Landlords Preparing For Tenants' Return By Activating The Streets And Adding Green Spaces
As more people begin planning for a return to the downtown, some developers envision transforming the market with more outdoor spaces, permanent changes that will give workers and residents a feeling of security in a post-COVID world. Vaccines may curtail the virus’s spread, but worries about disease could persist, and properties with outdoor green spaces may have an advantage.
“We have to keep moving forward and prepare for a post-COVID world,” Peppercorn Capital owner and founder Phil Denny said.
His firm, which owns a large number of properties across the West Loop and Fulton Market, will take advantage of a vacancy at its 80K SF 240 North Ashland Ave. in West Fulton Market and transform its west side, adding green space and a new tenant entrance. Denny said 601W Cos.’ transformation of the Old Main Post Office’s rooftop into an amenity-rich green space is his inspiration.
“It’s going to be more than just a green space; we want tenants to be able to use it for sports, hold meetings and eat outdoors,” Denny said.
Housewares company Crate & Barrel and its furnishing division CB2 once occupied most of 240 North Ashland Ave., using much of it as a photographic studio, but they left last April for a bigger space in The Fields on the northwest side. Denny said the building, completed in 1926, will undergo a $2M renovation. The effort will include installing lighted metal canopies along its east side on Ashland Avenue and refurbishing its distinctive clock tower.
Denny added that he owns roughly half of the buildings on the 1600 block of nearby Carroll Avenue, a collection of low-rises occupied by many manufacturers and small shops, and those tenants will be able to use the renovated green space at 240 North Ashland Ave. as well.
“It will be the hub of my portfolio in that part of the West Loop,” he said.
Although Fulton Market has been emptied out as thoroughly as the Central Loop during the pandemic, Denny said its smaller structures and more open spaces mean more comfort for office users and a quicker return to buildings like 240 North Ashland Ave.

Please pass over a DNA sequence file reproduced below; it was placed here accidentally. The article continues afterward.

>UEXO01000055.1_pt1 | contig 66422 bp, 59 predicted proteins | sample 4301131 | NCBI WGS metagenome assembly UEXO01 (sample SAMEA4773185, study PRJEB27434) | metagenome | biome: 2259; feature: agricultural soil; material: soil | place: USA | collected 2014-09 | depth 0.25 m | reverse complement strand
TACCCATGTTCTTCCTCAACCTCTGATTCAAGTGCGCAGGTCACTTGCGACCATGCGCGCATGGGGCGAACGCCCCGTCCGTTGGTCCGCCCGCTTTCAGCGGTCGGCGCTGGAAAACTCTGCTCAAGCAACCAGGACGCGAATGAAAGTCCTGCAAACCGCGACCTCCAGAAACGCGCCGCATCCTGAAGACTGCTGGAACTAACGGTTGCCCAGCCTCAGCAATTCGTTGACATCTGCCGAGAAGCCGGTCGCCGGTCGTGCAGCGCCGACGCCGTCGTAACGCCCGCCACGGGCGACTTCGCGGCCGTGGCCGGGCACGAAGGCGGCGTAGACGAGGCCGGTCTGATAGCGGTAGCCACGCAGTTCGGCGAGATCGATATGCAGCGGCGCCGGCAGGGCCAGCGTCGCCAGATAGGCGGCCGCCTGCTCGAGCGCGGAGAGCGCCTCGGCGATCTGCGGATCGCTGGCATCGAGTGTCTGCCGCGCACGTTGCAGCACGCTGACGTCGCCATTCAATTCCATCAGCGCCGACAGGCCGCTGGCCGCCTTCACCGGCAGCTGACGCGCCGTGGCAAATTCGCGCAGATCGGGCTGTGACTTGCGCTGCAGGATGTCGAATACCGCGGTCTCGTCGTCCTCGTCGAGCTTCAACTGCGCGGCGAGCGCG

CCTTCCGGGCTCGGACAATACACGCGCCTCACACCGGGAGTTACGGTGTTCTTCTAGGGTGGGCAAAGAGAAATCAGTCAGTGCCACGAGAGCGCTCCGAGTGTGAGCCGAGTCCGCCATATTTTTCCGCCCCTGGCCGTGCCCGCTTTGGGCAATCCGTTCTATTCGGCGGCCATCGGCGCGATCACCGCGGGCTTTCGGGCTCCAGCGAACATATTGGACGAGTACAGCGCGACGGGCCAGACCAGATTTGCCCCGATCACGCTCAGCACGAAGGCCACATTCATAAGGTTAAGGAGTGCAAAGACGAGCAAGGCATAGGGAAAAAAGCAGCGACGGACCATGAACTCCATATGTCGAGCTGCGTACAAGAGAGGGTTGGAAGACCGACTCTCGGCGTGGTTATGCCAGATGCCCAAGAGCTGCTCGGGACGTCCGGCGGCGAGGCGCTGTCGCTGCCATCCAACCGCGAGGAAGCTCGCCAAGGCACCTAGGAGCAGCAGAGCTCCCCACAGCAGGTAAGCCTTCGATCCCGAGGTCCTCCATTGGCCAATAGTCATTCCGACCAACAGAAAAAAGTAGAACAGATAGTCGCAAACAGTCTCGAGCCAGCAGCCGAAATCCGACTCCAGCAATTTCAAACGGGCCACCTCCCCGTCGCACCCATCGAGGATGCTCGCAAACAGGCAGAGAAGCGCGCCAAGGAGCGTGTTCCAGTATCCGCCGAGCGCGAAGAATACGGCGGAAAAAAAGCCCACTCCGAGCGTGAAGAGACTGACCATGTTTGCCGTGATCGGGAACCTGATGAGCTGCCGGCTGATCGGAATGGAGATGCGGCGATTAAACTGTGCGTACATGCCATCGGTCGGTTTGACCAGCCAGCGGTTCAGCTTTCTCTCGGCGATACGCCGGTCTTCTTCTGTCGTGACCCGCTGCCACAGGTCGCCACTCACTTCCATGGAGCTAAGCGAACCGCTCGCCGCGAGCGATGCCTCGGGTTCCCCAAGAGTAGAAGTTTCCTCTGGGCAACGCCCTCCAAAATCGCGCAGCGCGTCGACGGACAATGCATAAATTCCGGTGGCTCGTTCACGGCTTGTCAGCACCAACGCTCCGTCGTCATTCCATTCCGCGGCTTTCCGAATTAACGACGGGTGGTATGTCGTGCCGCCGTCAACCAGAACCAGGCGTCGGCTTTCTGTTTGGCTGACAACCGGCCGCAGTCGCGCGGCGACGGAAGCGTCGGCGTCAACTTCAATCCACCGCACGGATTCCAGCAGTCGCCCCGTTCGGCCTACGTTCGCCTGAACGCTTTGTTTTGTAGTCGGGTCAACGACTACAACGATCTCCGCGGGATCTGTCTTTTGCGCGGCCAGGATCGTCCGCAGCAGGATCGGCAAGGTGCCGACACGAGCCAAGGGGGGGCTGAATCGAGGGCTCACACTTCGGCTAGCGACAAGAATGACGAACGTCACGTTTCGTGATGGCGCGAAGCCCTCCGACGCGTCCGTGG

“We’ve got a lot of natural light here, and a grand staircase that makes it easy for people to get around without cramming into an elevator,” Denny said. “I think people are going to be eager to get back to a routine, especially to buildings with amenities like we have in Fulton Market.”
Other street-level amenities are on the way. Developer Sterling Bay licensed space to local fitness startup BOLD to open modular fitness pods at 1000 West Carroll Ave. in Fulton Market, according to BOLD founder Jake Goldstein. He is outfitting a group of shipping containers with fitness equipment and plans to rent them out to residents and professional trainers by the hour.
In addition to fan bikes, indoor rowing machines and power rack systems, he said, each pod will have its own commercial-grade air filtration system. That will allow users to avoid packed gyms.
“Even though you’re not really sharing air with anybody, we will still have hospital-grade air quality,” Goldstein said.
The 320 SF shipping container training pods should outlast COVID-19, he added. Each will contain high-definition screens and audio for streaming guided workouts, allowing homebound consumers to avoid spending thousands on at-home systems like Peloton, Mirror and Tonal.
“It’s also going to be a very cost-effective option for trainers, who can bring their clients here rather than a gym,” Goldstein said. “We think this is a completely new category of fitness bridges the gap between brick-and-mortar gyms and digital fitness.”
Goldstein launched BOLD in collaboration with Chicago-based early stage investment fund Motivate Venture Capital. He’d like to eventually expand to Miami and Los Angeles, but for now will concentrate on growth in Chicago, perhaps first expanding to neighborhoods such as Lincoln Park and Old Town.
Downtown owners are also remaking their outdoor spaces as they anticipate office workers’ eventual return. The Aon Center’s first-level plaza at 200 East Randolph St. will receive a $6.5M renovation that will connect it to Millennium Park, according to statements made this week by officials from The Telos Group, a broker for owner 601W Cos.
“Aon Center has spent the past several years creating value for our tenants and the plaza reconstruction is an extension of this strategy,” Telos Leasing Director Caroline Colnon said in a press release. “We’re building a stunning new outdoor space that will help bring Aon Center employees back to their offices.”
Demolition began this month and Colnon said construction will be completed by late summer. The remade plaza will include new seating and gardens and will be open to the public.
“The plaza will become a welcoming space that extends the greenery of Millennium Park right up to Aon’s front door,” Colnon added. “We expect this to be a gathering spot for people and for it to meet the needs of our current and future tenants.”